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Week of February 25, 2013

U-M students to retrofit historic home for zero water consumption

Imagine if your home had walls filled with water, toilets that composted their own waste and a roof capable of disinfecting water through the sun’s ultraviolet rays. This vision may become a reality for one Ann Arbor home, as a group of students from the College of Engineering work to retrofit a 100-year-old Victorian to capture and treat its own water.

The home belongs to the Grocoff family and is an unassuming structure in the heart of the city’s “Old West Side.” It already has achieved recognition as one of the country’s first Net Zero Energy homes — meaning the house produces more energy through the use of solar panels and geothermal than it consumes.

Members of the Michigan Engineering student team BLUELab tour a house in Ann Arbor for which they will design and implement a Net Zero Water system. Photo by Marcin Szczepanski.

Now, owner Matt Grocoff and the team of Michigan Engineering students hope to accomplish that same feat with water — something that, to their knowledge, has never been done on this type of structure. Their goal is to capture and treat enough rainwater on site to supply the house with clean drinking water, and then find creative solutions for recycling or reusing wastewater for cleaning or irrigation.

“I’m so excited to be working with the team on this, because this challenge is so big that no one person could accomplish it on their own,” said Grocoff, a Net Zero Energy consultant and creator of

Grocoff and the team from Better Living Using Engineering Laboratory (BLUElab), a student-run organization, will spend the coming months brainstorming, prototyping and testing several design options that could achieve the goal of Net Zero Water.

The students began their journey on an appropriately rainy day in February, as they toured the home. After the tour, about a dozen engineering students listened as Grocoff explained his journey to Net Zero Energy conversion — and his hope to accomplish the same thing with water.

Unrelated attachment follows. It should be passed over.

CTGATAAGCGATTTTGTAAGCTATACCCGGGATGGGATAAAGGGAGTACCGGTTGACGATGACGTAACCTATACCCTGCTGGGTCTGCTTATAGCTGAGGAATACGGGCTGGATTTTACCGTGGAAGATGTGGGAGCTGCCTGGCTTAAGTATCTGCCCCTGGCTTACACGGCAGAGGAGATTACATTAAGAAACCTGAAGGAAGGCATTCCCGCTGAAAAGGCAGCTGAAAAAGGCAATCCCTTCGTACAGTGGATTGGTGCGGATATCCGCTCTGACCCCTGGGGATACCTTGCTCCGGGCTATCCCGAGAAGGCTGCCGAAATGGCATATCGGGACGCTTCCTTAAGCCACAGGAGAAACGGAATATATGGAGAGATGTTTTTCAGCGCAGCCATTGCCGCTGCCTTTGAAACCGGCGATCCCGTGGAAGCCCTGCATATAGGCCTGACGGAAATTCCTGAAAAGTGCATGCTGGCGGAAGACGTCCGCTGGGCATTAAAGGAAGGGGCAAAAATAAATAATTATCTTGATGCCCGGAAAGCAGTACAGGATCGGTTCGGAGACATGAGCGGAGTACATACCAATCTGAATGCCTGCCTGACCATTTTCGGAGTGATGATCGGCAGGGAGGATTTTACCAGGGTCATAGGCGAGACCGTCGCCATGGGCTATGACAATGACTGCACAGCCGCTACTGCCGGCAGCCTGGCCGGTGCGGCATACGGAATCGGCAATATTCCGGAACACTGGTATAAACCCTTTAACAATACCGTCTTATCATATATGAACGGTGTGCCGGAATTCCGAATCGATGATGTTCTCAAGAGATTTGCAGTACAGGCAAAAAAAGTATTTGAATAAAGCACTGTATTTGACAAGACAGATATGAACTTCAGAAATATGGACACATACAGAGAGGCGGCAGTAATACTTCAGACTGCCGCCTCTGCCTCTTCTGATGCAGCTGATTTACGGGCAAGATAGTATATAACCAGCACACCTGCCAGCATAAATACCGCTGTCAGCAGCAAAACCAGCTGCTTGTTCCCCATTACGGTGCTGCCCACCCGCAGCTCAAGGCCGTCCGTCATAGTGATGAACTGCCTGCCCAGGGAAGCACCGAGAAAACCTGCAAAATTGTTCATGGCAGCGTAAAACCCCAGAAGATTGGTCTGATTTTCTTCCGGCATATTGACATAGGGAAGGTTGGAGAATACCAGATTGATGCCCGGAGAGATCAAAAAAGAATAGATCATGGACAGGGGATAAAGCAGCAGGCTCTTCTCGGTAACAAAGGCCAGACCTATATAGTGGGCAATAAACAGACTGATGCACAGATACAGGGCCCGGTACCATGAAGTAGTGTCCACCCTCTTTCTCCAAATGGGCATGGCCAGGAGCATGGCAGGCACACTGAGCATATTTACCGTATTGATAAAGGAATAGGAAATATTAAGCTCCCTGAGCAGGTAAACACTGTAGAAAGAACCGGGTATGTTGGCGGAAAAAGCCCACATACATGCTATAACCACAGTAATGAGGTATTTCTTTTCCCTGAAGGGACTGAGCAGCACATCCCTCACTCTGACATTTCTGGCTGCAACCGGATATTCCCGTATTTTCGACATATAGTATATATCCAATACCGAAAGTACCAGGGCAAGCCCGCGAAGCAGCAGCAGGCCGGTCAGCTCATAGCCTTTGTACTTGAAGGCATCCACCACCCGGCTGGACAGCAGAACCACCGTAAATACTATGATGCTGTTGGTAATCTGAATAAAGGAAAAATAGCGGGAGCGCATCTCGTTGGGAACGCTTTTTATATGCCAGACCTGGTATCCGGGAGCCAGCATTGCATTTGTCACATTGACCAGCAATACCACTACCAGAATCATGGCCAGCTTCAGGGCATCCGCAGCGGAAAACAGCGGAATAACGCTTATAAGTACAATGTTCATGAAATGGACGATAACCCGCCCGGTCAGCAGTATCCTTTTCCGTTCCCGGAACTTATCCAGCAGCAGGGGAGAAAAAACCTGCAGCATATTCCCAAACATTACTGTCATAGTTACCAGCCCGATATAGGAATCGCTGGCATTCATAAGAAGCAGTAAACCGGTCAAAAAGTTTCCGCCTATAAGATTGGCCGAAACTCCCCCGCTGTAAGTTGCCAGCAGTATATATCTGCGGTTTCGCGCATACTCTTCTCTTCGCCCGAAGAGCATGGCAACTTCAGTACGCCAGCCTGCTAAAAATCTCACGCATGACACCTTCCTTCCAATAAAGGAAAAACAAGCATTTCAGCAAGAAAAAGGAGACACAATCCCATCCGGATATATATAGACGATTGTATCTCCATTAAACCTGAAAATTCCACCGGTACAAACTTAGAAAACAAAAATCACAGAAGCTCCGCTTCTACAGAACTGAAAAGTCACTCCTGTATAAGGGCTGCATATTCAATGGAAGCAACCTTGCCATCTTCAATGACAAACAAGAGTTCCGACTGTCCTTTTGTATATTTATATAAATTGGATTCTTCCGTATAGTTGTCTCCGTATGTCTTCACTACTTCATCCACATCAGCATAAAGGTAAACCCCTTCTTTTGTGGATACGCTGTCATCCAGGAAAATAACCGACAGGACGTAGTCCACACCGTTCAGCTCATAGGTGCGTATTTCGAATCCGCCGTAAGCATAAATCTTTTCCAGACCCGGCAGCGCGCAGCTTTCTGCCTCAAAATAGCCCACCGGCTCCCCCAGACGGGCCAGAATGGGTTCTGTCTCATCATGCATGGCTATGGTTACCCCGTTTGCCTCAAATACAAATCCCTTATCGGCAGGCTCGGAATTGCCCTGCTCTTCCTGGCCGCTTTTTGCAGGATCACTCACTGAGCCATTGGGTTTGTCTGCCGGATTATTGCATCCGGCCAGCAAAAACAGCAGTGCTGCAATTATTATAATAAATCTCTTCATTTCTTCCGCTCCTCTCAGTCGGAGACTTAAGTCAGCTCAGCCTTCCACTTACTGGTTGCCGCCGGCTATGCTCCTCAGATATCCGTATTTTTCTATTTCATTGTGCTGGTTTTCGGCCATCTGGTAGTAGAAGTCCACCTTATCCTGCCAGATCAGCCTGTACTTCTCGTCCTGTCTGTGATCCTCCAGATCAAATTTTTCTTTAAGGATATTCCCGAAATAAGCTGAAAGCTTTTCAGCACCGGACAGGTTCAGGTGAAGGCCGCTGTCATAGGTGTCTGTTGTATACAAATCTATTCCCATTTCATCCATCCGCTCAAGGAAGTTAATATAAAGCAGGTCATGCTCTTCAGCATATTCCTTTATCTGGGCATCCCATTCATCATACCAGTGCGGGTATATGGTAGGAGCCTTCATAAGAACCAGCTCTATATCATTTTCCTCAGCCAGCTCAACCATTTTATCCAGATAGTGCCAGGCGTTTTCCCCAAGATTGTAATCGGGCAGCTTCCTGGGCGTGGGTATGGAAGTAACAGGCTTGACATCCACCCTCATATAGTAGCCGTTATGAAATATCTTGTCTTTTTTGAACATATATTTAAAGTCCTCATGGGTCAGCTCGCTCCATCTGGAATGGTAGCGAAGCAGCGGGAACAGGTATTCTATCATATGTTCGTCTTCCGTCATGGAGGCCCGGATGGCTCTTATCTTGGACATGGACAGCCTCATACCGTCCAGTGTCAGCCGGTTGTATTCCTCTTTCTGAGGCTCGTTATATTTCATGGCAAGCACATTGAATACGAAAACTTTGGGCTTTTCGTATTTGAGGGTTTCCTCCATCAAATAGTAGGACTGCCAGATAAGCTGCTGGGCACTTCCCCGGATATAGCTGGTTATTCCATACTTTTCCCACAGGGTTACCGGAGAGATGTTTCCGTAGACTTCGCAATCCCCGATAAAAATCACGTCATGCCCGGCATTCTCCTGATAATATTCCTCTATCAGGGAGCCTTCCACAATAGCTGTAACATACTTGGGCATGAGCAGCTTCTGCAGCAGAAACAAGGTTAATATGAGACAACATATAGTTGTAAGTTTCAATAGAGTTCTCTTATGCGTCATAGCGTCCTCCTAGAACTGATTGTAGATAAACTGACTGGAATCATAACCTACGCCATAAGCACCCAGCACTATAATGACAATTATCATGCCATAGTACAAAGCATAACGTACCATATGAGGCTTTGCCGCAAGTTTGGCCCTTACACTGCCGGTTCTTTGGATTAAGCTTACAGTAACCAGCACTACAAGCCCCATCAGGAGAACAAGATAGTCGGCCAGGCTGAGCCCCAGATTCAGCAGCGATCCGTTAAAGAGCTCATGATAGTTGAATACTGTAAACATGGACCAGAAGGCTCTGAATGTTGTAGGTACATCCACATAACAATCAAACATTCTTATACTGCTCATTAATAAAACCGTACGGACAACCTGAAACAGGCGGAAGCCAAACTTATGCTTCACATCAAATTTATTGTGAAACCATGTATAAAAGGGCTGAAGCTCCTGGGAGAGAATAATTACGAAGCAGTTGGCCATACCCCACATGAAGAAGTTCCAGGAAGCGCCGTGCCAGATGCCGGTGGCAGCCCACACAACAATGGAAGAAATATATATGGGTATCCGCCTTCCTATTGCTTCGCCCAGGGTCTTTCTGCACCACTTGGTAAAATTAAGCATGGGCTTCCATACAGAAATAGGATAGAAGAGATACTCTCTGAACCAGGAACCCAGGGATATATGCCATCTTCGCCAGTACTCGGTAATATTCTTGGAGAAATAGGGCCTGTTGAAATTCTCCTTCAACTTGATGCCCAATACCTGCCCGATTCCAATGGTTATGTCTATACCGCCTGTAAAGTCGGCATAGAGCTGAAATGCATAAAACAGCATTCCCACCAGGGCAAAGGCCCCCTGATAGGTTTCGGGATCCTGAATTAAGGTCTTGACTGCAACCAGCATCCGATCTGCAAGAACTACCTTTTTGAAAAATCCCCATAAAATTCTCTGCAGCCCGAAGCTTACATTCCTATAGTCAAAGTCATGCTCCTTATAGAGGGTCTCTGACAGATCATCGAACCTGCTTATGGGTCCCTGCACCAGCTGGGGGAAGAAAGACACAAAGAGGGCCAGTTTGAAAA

“Net Zero Energy is easy,” said Grocoff. “Now the real challenge is water. The largest expense after street lighting in most municipalities throughout the country is sewers and water treatment.”

The venture kicks off as the City of Ann Arbor undertakes one of the largest capital improvement projects in its history — rebuilding half the city’s wastewater treatment plant at a pricetag of $120 million.

“We take highly treated water and use it for many reasons — we drink it, we clean with it, we even pee into it. Then we dump it all back into one pipe,” said Grocoff. “The question is, can we rethink this system?”

According to the U.S. Environmental Protection Agency, Americans use about 100 gallons of clean, drinkable water per person each day. But only about 15 gallons of that is used for cooking, drinking or brushing our teeth. Almost half is used by flushing the toilet and showering.

“When people think about sustainability, they like to think about the future,” said Steven Skerlos, an Arthur F. Thurnau professor of mechanical engineering and faculty adviser for BLUElab. “But water shortage is not a future problem. It’s happening right now.”

The effort to increase consumer awareness about consumption and conservation has been going on for years, but actively retrofitting existing homes to create their own usable water is a relatively new undertaking.

“I’m very passionate about sustainable retrofitting because it’s important for us to live within our means on this planet. And it’s also just such a challenging project — what do we do with the 130 million U.S. homes that are already here?” said Devki Desai, a doctoral student in civil engineering and team leader of the project.

The team hopes to retrofit the home to ultimately qualify for certification in the Living Building Challenge. Challenges such as these are prompting builders to consider green solutions for new projects, but the average American home is being left behind, said Grocoff, who believes what’s so unique about his home is that it’s so ordinary.


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